Some people will go a bit too far to get that perfect selfie.
A woman was attacked by a jaguar after she crossed over a zoo barrier in order to take a photo with the wild animal, authorities say.
The incident took place at World Wildlife Zoo, Aquarium and Safari Park in Litchfield Park, Ariz., on Saturday.
Officials told AZFamily.com that the woman was “attempting to take a selfie near the fence of the jaguar enclosure when the cat reached out and attacked her arm.”
Adam Wilkerson, a fellow zoo guest, captured the moments after the attack in an extremely graphic video, which was then posted on Reddit. The woman can be seeing lying on the ground and shrieking in pain, with several deep lacerations to her arms.
“Without thinking, I had no idea what I was going to see, I just ran over there,” said Wilkerson. “I saw the other girl up against the fence with her arm caught in the jaguar’s claws… I could see the claws in her actual flesh.”
In an attempt to distract the jaguar, Wilkerson’s mother threw a water bottle into the cage, and the jaguar let go of the woman.
In a tweet, World Wildlife Zoo released a statement explaining the incident.
“Please understand why barriers are put in place. Sending prayers to the family tonight…We regret to inform that this evening before closing there was an incident reported involving a guest, who crossed over the barrier to get a photo, according to witnesses. The visitor sustained non-life threatening injuries to their arm from one of our female jaguars. At the request of the family, paramedics were called. At no time was the animal out of its enclosure. The incident is being fully investigated.”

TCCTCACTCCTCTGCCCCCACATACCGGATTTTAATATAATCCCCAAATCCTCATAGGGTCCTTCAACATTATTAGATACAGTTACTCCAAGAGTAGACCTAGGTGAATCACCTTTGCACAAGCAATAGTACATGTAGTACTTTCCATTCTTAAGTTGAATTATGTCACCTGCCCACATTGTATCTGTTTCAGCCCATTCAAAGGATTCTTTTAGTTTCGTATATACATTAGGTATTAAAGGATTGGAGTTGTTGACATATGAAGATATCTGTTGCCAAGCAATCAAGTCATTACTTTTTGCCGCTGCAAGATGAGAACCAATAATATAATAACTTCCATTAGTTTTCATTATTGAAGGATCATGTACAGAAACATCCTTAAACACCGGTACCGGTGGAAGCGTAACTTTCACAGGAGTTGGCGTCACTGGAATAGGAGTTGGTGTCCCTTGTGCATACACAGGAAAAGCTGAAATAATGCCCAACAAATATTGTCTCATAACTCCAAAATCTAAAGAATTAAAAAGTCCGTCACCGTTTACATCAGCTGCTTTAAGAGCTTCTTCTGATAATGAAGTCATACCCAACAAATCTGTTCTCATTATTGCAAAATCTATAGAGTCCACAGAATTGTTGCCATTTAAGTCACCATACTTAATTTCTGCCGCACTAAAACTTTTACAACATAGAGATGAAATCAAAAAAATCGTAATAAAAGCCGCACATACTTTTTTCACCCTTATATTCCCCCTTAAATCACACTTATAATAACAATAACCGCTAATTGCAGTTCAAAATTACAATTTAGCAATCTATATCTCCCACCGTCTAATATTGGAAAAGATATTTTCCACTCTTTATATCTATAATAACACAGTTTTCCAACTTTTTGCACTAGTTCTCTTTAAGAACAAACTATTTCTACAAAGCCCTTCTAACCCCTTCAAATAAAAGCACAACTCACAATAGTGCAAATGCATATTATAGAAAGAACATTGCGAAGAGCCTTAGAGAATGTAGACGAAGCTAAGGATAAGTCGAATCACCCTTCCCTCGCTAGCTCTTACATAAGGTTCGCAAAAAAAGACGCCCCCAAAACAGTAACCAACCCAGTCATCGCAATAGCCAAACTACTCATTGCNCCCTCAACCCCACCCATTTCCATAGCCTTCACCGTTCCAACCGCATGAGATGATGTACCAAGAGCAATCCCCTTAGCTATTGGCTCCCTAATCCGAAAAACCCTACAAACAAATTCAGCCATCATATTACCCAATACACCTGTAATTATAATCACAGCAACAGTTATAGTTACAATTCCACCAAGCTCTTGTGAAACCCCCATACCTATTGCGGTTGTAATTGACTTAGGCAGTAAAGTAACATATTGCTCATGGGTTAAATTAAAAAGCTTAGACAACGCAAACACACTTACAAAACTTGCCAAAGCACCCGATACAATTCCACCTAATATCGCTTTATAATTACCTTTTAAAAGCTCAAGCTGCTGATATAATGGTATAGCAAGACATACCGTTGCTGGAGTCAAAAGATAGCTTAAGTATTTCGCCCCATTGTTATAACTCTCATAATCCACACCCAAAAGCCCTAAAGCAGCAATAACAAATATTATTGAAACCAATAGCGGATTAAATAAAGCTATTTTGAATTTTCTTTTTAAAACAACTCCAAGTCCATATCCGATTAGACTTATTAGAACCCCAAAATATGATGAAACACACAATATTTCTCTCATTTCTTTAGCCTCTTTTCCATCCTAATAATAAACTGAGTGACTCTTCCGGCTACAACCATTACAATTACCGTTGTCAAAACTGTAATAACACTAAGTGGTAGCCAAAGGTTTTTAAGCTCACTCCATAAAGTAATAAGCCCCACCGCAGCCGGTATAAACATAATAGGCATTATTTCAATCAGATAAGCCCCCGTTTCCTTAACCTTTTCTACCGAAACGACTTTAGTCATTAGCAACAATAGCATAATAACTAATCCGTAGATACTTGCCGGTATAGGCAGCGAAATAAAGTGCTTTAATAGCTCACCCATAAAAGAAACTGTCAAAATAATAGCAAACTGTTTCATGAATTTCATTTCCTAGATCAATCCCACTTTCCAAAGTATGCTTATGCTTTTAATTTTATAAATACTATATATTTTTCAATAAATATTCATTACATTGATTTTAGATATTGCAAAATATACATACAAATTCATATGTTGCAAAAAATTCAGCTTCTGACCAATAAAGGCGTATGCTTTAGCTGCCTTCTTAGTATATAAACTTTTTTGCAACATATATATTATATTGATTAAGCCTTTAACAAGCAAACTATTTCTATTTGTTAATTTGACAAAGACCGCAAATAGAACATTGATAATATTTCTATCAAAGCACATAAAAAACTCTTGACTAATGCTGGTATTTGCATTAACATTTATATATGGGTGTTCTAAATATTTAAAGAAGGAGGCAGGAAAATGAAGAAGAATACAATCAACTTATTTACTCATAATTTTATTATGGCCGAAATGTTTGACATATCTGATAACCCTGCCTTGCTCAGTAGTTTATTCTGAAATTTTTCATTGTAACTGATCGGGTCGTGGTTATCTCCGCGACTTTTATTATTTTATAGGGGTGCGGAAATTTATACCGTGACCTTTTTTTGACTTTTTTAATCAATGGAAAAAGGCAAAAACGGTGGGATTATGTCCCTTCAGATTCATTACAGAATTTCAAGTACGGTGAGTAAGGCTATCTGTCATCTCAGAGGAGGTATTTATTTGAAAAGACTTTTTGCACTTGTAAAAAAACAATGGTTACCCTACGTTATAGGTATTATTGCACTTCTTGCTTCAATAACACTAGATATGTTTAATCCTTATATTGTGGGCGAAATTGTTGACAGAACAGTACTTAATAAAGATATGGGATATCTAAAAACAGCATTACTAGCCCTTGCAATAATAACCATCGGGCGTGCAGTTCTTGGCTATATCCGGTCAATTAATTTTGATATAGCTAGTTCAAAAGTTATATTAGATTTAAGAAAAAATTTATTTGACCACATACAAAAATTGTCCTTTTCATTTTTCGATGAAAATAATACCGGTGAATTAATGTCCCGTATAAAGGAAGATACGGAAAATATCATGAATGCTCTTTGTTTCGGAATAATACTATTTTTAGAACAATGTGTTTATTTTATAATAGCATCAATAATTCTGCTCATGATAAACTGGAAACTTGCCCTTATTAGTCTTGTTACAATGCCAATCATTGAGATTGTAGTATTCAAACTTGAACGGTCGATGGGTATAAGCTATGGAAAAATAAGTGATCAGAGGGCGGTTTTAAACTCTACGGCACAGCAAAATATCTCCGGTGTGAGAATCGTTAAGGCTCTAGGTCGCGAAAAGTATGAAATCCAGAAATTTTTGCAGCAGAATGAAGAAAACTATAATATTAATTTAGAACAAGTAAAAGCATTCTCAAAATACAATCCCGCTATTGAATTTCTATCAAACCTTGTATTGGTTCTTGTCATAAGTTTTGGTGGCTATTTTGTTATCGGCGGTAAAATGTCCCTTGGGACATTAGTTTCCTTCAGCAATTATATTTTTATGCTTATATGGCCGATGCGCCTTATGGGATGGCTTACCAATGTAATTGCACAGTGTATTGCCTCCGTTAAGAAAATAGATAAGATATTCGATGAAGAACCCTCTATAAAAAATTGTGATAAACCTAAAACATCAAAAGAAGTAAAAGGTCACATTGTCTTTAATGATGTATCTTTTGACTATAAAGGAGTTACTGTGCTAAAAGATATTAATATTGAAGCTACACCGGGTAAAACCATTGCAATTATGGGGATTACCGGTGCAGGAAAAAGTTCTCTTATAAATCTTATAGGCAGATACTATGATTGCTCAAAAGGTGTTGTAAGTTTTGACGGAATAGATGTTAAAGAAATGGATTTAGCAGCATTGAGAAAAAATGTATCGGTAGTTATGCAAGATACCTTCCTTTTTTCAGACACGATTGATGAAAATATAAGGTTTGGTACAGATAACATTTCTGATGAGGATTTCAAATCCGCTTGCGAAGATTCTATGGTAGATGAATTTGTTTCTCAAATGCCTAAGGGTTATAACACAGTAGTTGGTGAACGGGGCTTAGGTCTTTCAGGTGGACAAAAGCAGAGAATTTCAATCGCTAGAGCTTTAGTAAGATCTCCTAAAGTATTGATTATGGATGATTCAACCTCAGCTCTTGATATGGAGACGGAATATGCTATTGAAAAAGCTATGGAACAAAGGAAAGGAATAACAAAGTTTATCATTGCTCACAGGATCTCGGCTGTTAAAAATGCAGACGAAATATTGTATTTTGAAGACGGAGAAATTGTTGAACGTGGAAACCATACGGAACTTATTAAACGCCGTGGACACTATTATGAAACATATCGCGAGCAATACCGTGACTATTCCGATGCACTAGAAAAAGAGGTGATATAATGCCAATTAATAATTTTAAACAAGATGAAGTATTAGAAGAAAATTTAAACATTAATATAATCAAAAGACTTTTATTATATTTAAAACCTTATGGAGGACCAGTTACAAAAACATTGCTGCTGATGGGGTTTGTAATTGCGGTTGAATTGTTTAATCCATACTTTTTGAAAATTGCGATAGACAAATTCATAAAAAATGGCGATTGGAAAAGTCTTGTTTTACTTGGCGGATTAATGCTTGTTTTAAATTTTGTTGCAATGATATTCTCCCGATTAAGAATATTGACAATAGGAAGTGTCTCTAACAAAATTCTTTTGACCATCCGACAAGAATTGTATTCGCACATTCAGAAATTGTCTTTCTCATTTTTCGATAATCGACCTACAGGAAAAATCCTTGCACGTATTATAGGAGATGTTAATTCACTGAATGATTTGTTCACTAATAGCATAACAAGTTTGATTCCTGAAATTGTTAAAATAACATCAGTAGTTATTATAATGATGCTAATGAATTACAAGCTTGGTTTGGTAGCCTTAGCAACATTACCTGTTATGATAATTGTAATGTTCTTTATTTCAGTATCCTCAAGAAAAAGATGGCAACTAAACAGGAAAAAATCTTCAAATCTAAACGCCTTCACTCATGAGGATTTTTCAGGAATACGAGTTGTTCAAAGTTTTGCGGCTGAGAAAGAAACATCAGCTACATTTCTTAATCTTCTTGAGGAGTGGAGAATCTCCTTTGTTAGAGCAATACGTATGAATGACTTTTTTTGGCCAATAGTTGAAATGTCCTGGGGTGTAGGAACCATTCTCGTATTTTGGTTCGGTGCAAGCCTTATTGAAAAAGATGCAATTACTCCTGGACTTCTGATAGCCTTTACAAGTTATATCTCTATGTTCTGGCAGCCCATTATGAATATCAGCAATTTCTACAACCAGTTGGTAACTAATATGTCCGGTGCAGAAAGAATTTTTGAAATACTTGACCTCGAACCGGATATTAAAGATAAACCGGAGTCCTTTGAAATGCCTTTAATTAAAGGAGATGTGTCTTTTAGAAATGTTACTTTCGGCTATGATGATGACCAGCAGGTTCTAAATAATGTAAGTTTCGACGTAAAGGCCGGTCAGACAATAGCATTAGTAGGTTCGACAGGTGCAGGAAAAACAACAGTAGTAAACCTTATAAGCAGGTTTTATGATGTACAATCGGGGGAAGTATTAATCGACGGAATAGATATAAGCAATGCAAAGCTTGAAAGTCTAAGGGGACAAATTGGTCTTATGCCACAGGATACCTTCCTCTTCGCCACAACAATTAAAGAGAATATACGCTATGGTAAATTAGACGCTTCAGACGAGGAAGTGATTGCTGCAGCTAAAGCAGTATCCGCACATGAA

It seems this isn’t the first time that a zoo guest has sustained injuries after crossing over the barrier to gain access to the jaguar. However, this incident was more serious than the previous one.
“She had scratched a person once before when they crossed the barrier…There’s no way to fix people crossing barriers,” Mickey Ollson, Zoo director, told AZFamily.com. “That happens occasionally. And we put substantial barriers there and if people cross them, they can get in trouble.”
The zoo will determine if additional barriers need to be put in place to deter guests from getting too close to the animals.
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